The most critical piece question is does the valuation make sense. I will be using several measures to value RioCan. I will use comparative valuation multiples both to the industry and to RioCan historical averages. In addition I will use a discounted cash measures and asset valuation measures. These host of measures have advantages and disadvantages, but combining them can give me a good yardstick for the true intrinsic value of RioCan.
|Dividend Yield||6.2%||dividend yield is comparable to the group average, although you can get higher yields in this space it will be of lesser quality. The yield itself is not a good valuation tool even if it is high compared to others as it can be distorted. The good aspect of RioCan dividend yield is its payout of about 90%. The payout ratio is considered good for a reit as long as it does not exceed 100% on a long term basis. RioCan in its 10 year history exceeded the 91% level only once in 1998 its first year of operations.|
|FFO Yield||6.81%||The FFO yield is an alternative to earnings yield and it is the inverse P/FFO. It indicates that RioCan has a slight premium over the group average of 7.6%.|
|Entp Value/ FFO||24.5x||RioCan sells at a discount to the Canadian group average of 29.6x.|
|Div yield spread over 10 yr Bill||2.42%|
The spread of dividend yield to 10 yr Bill give me an indication of risk premium as as valuation if compared to hostorical figures. RioCan current spread is lower than its 10 yr average of 3.3%. However the spread has widened over the last three years indicating favourable valuation for RioCan. see figure below.
The company is rated BBB by S&P. So a comparison to similarly rated corporate debt yields a spread to 10 Yr TB of 1.7%, so a spread of 2.42% for a reit of the quality of RioCan is more than adequate.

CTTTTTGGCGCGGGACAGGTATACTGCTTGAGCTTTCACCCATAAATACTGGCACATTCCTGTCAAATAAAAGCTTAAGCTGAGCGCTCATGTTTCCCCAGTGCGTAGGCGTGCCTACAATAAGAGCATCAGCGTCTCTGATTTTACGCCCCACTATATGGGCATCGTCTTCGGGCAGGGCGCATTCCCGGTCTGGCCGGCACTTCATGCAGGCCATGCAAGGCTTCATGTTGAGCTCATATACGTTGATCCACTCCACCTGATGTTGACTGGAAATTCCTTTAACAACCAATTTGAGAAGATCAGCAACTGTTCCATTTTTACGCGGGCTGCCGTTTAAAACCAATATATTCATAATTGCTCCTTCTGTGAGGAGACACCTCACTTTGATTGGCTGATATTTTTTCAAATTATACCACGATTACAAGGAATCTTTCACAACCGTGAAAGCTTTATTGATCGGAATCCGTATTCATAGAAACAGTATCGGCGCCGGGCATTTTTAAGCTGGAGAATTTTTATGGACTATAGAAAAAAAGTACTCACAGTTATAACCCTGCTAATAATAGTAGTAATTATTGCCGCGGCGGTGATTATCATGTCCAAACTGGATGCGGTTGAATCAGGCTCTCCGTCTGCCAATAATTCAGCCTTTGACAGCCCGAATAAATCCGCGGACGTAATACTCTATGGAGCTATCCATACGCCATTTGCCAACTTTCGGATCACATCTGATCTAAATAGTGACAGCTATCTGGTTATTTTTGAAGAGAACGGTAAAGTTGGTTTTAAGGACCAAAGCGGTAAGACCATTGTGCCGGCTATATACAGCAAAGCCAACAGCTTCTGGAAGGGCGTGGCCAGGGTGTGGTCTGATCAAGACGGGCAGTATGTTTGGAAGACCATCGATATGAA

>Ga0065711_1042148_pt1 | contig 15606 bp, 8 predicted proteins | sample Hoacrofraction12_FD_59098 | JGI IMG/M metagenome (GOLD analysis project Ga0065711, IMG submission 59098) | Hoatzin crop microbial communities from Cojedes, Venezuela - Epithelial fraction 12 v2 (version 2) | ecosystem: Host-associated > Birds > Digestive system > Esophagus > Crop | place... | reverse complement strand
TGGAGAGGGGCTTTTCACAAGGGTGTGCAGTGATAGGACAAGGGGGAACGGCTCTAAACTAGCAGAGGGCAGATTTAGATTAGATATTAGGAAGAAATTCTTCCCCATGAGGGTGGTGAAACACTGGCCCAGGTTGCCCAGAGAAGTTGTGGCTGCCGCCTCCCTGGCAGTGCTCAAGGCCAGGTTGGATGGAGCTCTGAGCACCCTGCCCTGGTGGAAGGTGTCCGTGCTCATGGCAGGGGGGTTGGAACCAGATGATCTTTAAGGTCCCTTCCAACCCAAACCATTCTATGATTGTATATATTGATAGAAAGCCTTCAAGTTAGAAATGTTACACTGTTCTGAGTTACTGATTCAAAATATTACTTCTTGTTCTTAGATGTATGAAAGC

|FFO yield spread over 10yr Bill||3.02%|
A similar situation in FFO yield spread over 10 yr Canadian bond. RioCan valuation is getting cheaper but not as cheap as its long term averages. by way of comparison CWT.UN has a dividend yield spread of 2.54% and FFO yield spread of 3.67%. Indicating a slight premium for RioCan, which I think stems from a better leverage and capital structure.
Both RioCan and CWT.UN follow a similar trend in valuation indicating the retail space is getting cheaper from last 3 years.
I have conducted a rough estimate of RioCan's properties market value to compare it to book value on their financials. I have done this by applying per sqr ft price of recent retail outlet transactions in similar geographic regions to RioCan's properties. RioCan has acquired 51% of its portfolio between 1996 and 2000, so a significant appreciation has occurred since purchase. RioCan's properties book value is $4.38 Billion, while my calculation has given me a value of $7.5 Billion.
The price to net asset value (estimated market value before depreciation less total debt) of RioCan is .92 indicating that the current market price trade at a slight discount to the true breakup value of the reit. This would be my liquidation value safety net, if the company to go bankrupt tomorrow, I know that I will roughly get what I invested.
|Discounted AFFO Value||$22.09||Reits should not be valued on breakup value alone, however they should be judged on their cash flow generation. I have assumed no growth in RioCan's cash flows (FFO less maintenance capital), a proxy for free cash flow, and I choose to calculate it on a perpetual basis using their cost of capital of 6.79%. The figure is a slight premium to the market price of $20.5.|
Based on several measures RioCan appear to be trading less than its intrinsic value ever so slightly. Currently market price is equal to a non growth stream of cash flows and I am given more than adequate protection of breakup value. The dividend yield gives me an adequate spread over comparable bond and yields have gotten cheaper historically.
Although the units are selling at a discount, it can sell at a bigger discount going further. Experts are calling for 50% chance of a rescission in the US and Canada will not be far behind. In that case reits prices will come under pressure, however their intrinsic value will expand as reits like RioCan will be able to buy new properties with higher cap rates. More deals at favourable cap rates will lead to higher cash flow or FFO growth than organic growth.
Although valuation measures are positive and management did a great job creating value, I will take my time to accumulate a position. Given a slowing economic situation and 2 year trend of reits valuation decline, retail reits will come down in price further creating better margin of safety and dividend yield. However, I will be buy at will at a price of $19.5 and under.
Sources: Google Finance, Yahoo Finance, RioCan reports, Globe and Mail, CB Richard Ellis, Ink insider Research, Bank of Canada